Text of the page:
A 71 year-old reader writes about the Trinity
A reader writes:
I just read the post from the young Irish man who said how you have stretched his imagination. I want to give a hearty “second” to that and share something how, beginning with “A New Kind of Christianity” you have stretched my imagination and helped me get out of my “Spiritual Rut”.
I am 71 years old and grew up Roman Catholic. Having just celebrated Trinity Sunday, my mind went back to the days when I was an altar boy (yes, I had to learn the prayers in Latin). There was a little pamphlet in the magazine rack in back of the church titled “Between Heaven and Earth”. On the front was an illustration. Hovering in the clouds were God the Father (stereotypical – old, long white beard), Jesus on his right side (instantly recognizable because it looked just like the statue of the Sacred Heart), and hovering between them and the dome of St. Peters Basilica was the dove of the Holy Spirit.
For many years, my idea of “Trinity” was that it was something existing “out there” and totally academic thought up by theologians long ago and far away.
Upon reflection, I am coming to the realization that our belief in a triune God is a lot more than an intellectual construct, and a lot closer to my everyday life.
I have started grappling with the notion that God is indeed three – God totally transcendent, totally “other”, totally unknowable; God incarnate, fully revealed in Jesus to be sure, but also incarnate in all of Creation (including you and me); and God relational between transcendence and incarnational – the Holy Spirit. I can’t understand it, I just “know” it. It works for me. I am not sure if I’m onto something or if I’m in a blind alley constructed of my own ignorance, but I did want to share the insight with someone I trust and respect.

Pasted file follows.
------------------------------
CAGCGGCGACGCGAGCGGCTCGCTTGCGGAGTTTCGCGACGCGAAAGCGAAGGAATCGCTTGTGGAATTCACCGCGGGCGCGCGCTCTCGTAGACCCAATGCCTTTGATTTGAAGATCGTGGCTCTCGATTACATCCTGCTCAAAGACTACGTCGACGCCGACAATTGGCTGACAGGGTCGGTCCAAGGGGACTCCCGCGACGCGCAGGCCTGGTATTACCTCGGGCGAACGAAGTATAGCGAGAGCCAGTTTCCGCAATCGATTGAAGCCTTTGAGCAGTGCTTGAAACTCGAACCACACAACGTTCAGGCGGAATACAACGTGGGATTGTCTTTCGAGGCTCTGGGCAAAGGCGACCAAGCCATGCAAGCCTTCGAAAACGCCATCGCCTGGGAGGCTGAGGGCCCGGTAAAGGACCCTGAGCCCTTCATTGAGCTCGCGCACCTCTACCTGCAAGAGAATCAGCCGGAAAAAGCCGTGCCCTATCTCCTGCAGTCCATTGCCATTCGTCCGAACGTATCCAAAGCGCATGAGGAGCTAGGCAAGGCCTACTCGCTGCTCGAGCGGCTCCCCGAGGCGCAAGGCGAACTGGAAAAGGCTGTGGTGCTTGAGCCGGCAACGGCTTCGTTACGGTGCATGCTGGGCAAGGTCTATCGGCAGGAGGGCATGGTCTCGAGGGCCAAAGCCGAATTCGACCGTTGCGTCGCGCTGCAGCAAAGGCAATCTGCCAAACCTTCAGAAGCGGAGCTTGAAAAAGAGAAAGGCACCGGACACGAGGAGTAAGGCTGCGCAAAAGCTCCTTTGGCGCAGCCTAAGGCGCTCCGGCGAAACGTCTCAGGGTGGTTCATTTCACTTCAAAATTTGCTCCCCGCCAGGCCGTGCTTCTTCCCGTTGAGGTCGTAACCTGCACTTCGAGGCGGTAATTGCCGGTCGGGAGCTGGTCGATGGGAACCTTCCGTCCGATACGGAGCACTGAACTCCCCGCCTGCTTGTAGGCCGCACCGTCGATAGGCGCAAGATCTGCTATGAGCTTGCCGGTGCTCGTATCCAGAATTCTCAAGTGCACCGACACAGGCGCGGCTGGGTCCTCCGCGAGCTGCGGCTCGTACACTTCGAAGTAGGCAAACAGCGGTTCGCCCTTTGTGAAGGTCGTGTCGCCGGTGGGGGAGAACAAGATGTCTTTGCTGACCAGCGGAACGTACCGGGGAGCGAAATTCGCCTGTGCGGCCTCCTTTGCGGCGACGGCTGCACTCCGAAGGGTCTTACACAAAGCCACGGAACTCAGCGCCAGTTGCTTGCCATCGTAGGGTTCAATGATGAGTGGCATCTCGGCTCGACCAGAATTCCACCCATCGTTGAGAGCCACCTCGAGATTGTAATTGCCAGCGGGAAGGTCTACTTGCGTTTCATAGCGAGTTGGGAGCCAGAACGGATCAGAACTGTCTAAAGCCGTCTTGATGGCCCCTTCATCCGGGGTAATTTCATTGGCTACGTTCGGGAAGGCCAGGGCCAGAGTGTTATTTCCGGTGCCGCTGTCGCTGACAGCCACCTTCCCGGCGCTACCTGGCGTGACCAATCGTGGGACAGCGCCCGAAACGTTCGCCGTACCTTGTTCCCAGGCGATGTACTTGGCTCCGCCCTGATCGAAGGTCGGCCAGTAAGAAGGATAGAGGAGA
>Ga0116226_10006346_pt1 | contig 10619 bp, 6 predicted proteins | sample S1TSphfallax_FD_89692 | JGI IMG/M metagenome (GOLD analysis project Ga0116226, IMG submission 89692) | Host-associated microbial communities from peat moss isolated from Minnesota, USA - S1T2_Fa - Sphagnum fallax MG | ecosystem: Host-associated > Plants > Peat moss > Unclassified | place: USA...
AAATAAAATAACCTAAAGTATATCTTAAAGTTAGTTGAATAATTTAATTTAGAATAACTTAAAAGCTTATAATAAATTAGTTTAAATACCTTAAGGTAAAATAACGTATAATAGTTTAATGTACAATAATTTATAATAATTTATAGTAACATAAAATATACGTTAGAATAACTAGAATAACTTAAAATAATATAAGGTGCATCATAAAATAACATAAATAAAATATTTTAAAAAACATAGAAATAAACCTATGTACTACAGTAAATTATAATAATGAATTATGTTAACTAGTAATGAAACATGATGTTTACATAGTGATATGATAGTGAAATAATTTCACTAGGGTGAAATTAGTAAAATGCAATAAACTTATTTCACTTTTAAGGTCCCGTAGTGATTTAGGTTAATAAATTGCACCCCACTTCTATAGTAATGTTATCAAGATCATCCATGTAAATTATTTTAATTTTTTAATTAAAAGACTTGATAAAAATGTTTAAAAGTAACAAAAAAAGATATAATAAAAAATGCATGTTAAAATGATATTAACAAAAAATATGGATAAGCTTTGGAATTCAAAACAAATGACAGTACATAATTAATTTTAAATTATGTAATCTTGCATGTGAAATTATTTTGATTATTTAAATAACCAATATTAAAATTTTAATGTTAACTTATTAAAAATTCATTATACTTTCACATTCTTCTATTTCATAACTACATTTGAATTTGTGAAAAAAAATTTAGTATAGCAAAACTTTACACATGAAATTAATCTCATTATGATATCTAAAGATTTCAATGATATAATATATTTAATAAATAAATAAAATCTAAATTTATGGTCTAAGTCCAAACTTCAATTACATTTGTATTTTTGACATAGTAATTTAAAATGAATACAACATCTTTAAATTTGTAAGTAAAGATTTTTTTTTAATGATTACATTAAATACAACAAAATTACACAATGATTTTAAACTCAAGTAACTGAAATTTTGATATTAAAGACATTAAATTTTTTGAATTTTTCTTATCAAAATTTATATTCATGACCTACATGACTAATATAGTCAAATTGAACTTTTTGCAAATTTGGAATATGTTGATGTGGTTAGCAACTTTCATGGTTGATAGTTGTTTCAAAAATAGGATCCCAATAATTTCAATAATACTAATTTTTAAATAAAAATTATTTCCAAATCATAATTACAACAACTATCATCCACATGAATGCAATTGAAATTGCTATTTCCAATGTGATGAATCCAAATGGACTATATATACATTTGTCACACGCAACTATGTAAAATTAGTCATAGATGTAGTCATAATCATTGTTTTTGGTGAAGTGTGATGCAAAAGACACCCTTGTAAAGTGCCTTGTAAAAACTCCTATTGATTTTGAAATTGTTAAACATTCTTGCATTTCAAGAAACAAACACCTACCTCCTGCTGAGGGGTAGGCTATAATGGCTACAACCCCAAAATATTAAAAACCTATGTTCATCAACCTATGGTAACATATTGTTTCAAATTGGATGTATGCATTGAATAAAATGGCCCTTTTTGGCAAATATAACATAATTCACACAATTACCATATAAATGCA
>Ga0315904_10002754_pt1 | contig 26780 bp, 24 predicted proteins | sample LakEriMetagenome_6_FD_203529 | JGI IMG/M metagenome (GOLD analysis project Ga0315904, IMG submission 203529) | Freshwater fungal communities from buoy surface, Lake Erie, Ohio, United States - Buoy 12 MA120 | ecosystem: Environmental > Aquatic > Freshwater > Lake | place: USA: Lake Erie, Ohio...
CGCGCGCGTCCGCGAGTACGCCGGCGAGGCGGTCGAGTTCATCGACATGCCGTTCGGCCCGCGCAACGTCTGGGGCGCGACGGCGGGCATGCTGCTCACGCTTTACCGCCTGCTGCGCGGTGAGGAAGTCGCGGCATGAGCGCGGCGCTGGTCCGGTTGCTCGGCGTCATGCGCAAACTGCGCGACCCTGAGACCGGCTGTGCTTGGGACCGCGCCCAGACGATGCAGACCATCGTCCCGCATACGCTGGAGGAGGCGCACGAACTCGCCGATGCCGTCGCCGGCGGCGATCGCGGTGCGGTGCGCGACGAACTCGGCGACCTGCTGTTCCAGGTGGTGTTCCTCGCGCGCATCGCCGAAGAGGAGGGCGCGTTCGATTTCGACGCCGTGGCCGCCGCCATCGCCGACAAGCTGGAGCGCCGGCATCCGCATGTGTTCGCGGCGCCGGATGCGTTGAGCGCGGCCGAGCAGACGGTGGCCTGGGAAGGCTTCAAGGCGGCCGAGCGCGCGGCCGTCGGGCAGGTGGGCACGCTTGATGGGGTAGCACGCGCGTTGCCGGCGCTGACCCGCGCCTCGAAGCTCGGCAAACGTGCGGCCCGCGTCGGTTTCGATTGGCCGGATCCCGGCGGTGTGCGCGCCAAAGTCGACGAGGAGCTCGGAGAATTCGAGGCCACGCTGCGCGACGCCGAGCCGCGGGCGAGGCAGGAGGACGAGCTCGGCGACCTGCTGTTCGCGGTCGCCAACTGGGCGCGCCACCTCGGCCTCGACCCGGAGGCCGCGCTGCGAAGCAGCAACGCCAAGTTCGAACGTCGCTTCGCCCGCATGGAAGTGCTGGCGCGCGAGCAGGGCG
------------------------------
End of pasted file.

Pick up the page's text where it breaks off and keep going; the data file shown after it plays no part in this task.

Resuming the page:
Thanks so much for your encouraging words. I remember as I was writing my new book, We Make the Road by Walking, that I wondered how and where I would address the Trinity. The book is an overview of the Bible, and since the word "trinity" never occurs in the Bible, I could have passed the subject by. But the book is also a "catechesis" for Christian faith, and Trinity is deeply important to Christian history and faith. True, the doctrine has been abused in many ways - not the least of which was to animate hostility to Jews and Muslims who do not believe in the Trinity. And as your pamphlet illustrated, it is often explained or depicted in ways that create more misunderstanding and confusion than awe and worship.
But like you, I believe there is a deep truth and beauty in the healing teaching of the Trinity. I tried to capture some facets of that truth and beauty in Chapter 45, Spirit of Unity and Diversity, in the new book. Here's a quote from the chapter:
This all sounds highly speculative but it was a sincere attempt to put into words the radical way they were rethinking and freshly experiencing God in the aftermath of their experience of Jesus. By God's parental love, through Christ's beautiful life, death, and resurrection, and through the Holy Spirit, they felt that they had been caught up into this divine communion themselves. God could never again be for them a distant, isolated One to whom they were "the other." Now they knew God as a dynamic and hospitable one-another in whom they lived, moved, and had their being. The Trinity described how they experienced God "from the inside."
… This healing teaching began unleashing a revolution that is still unfolding today in at least five distinct but related ways.
Those five transformations make up the heart of the chapter. Again, thanks for writing.